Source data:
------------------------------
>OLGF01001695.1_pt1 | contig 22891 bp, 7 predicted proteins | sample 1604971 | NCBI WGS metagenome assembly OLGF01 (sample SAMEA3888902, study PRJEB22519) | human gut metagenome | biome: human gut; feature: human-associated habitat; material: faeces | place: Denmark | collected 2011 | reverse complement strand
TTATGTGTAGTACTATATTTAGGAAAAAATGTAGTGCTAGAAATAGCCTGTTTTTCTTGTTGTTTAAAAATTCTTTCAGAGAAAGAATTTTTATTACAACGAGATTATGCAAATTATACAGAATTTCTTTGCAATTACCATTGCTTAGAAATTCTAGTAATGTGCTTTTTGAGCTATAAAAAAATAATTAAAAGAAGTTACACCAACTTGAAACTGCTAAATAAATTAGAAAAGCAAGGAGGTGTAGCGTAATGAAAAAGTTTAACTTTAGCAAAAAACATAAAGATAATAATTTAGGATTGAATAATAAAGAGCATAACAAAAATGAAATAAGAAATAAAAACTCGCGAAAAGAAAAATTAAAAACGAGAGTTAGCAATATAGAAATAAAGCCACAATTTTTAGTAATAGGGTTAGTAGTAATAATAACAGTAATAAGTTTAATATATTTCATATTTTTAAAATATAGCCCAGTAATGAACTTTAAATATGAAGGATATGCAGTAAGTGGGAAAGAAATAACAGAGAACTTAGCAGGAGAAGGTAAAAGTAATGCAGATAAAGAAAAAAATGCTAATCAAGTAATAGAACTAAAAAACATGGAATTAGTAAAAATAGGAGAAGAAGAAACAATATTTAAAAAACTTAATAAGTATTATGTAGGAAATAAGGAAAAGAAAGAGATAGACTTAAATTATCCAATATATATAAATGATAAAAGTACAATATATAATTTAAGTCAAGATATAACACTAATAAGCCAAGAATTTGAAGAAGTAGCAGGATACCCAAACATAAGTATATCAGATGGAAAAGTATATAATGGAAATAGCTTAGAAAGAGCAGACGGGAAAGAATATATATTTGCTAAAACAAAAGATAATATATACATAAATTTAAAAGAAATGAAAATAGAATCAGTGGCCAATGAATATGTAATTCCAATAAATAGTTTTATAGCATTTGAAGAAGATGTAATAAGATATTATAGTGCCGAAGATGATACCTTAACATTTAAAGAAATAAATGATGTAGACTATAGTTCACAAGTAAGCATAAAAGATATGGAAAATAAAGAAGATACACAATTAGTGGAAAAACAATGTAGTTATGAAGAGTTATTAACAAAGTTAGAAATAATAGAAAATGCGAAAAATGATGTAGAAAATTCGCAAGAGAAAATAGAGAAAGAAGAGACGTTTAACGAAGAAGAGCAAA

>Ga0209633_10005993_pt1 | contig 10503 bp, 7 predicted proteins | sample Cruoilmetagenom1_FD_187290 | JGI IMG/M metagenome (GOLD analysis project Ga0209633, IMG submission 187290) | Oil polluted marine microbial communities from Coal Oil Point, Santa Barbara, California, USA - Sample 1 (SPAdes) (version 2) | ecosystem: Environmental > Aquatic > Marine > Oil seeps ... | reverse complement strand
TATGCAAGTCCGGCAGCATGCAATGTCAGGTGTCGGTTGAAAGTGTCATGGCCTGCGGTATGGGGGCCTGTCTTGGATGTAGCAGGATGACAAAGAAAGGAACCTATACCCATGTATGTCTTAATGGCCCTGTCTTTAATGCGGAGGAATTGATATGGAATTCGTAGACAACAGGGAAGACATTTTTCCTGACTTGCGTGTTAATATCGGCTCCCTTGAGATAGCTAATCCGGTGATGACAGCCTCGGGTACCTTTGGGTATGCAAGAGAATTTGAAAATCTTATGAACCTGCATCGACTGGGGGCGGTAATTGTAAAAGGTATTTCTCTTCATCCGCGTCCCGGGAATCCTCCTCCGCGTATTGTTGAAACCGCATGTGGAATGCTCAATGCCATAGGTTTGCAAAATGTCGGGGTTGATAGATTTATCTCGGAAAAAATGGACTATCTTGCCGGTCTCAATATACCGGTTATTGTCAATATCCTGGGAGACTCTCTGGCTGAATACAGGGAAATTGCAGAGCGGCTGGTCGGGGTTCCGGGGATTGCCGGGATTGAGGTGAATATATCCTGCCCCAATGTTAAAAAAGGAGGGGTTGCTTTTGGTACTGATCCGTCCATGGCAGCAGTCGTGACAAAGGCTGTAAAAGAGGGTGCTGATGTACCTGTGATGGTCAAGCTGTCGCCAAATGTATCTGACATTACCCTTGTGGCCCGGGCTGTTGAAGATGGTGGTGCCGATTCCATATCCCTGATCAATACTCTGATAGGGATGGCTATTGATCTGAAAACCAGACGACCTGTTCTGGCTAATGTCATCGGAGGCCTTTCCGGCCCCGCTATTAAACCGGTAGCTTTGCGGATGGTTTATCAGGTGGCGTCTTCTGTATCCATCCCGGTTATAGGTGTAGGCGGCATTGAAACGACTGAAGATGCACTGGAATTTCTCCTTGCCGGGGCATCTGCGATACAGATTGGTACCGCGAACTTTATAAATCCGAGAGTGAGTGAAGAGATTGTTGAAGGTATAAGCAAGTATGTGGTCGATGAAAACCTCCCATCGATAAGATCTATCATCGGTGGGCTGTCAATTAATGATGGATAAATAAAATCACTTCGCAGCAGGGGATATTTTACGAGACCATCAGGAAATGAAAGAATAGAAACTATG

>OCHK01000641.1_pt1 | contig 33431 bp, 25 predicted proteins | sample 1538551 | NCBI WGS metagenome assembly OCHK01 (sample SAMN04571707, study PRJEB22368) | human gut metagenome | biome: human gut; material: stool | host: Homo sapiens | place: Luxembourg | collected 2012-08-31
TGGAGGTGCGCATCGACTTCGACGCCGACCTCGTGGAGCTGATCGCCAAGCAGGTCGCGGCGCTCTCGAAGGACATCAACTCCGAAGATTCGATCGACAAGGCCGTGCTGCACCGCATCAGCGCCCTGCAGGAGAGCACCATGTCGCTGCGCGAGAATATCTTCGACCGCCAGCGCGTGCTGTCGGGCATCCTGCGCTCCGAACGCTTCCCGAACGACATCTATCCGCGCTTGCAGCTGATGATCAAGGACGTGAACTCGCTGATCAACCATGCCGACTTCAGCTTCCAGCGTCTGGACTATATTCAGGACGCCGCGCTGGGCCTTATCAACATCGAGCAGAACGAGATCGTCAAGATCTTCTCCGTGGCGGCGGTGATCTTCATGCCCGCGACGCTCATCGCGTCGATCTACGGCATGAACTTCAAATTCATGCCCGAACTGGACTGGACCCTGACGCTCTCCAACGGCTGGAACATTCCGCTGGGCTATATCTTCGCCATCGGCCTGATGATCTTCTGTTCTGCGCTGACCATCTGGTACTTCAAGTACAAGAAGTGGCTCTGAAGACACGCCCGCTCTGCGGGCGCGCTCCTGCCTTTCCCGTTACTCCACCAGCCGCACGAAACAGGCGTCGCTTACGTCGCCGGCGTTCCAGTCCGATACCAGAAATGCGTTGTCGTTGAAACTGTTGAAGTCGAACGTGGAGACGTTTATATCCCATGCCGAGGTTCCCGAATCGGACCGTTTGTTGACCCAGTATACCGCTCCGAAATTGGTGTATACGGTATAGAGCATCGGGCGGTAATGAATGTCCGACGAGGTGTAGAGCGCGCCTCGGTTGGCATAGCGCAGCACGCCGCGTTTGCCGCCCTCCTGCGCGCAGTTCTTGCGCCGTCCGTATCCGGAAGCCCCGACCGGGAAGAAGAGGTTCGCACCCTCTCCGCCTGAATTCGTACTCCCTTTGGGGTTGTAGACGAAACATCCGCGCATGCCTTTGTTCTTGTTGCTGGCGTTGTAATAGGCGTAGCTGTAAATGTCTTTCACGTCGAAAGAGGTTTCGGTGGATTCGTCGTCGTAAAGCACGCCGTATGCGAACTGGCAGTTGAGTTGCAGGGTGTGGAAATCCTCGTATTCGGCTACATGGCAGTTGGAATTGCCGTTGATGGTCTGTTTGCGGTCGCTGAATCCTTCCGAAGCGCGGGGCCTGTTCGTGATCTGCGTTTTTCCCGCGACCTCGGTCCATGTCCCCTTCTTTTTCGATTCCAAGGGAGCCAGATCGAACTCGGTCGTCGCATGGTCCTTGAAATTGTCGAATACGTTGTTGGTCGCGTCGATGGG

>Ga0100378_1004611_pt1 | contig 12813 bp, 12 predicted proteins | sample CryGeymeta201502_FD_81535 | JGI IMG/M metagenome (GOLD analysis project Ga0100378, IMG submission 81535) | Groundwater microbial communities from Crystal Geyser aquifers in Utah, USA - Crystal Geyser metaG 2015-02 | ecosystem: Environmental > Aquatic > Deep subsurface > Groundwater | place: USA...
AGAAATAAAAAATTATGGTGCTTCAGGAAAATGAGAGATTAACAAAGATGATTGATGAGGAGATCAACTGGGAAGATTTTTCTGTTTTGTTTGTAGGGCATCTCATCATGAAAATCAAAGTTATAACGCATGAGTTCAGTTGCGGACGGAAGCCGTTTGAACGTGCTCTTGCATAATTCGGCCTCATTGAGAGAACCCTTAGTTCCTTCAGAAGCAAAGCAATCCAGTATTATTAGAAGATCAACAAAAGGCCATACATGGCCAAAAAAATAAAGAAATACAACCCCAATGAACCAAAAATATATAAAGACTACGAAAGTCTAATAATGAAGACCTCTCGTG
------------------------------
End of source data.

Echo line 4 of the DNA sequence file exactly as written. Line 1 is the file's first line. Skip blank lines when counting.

TATGCAAGTCCGGCAGCATGCAATGTCAGGTGTCGGTTGAAAGTGTCATGGCCTGCGGTATGGGGGCCTGTCTTGGATGTAGCAGGATGACAAAGAAAGGAACCTATACCCATGTATGTCTTAATGGCCCTGTCTTTAATGCGGAGGAATTGATATGGAATTCGTAGACAACAGGGAAGACATTTTTCCTGACTTGCGTGTTAATATCGGCTCCCTTGAGATAGCTAATCCGGTGATGACAGCCTCGGGTACCTTTGGGTATGCAAGAGAATTTGAAAATCTTATGAACCTGCATCGACTGGGGGCGGTAATTGTAAAAGGTATTTCTCTTCATCCGCGTCCCGGGAATCCTCCTCCGCGTATTGTTGAAACCGCATGTGGAATGCTCAATGCCATAGGTTTGCAAAATGTCGGGGTTGATAGATTTATCTCGGAAAAAATGGACTATCTTGCCGGTCTCAATATACCGGTTATTGTCAATATCCTGGGAGACTCTCTGGCTGAATACAGGGAAATTGCAGAGCGGCTGGTCGGGGTTCCGGGGATTGCCGGGATTGAGGTGAATATATCCTGCCCCAATGTTAAAAAAGGAGGGGTTGCTTTTGGTACTGATCCGTCCATGGCAGCAGTCGTGACAAAGGCTGTAAAAGAGGGTGCTGATGTACCTGTGATGGTCAAGCTGTCGCCAAATGTATCTGACATTACCCTTGTGGCCCGGGCTGTTGAAGATGGTGGTGCCGATTCCATATCCCTGATCAATACTCTGATAGGGATGGCTATTGATCTGAAAACCAGACGACCTGTTCTGGCTAATGTCATCGGAGGCCTTTCCGGCCCCGCTATTAAACCGGTAGCTTTGCGGATGGTTTATCAGGTGGCGTCTTCTGTATCCATCCCGGTTATAGGTGTAGGCGGCATTGAAACGACTGAAGATGCACTGGAATTTCTCCTTGCCGGGGCATCTGCGATACAGATTGGTACCGCGAACTTTATAAATCCGAGAGTGAGTGAAGAGATTGTTGAAGGTATAAGCAAGTATGTGGTCGATGAAAACCTCCCATCGATAAGATCTATCATCGGTGGGCTGTCAATTAATGATGGATAAATAAAATCACTTCGCAGCAGGGGATATTTTACGAGACCATCAGGAAATGAAAGAATAGAAACTATG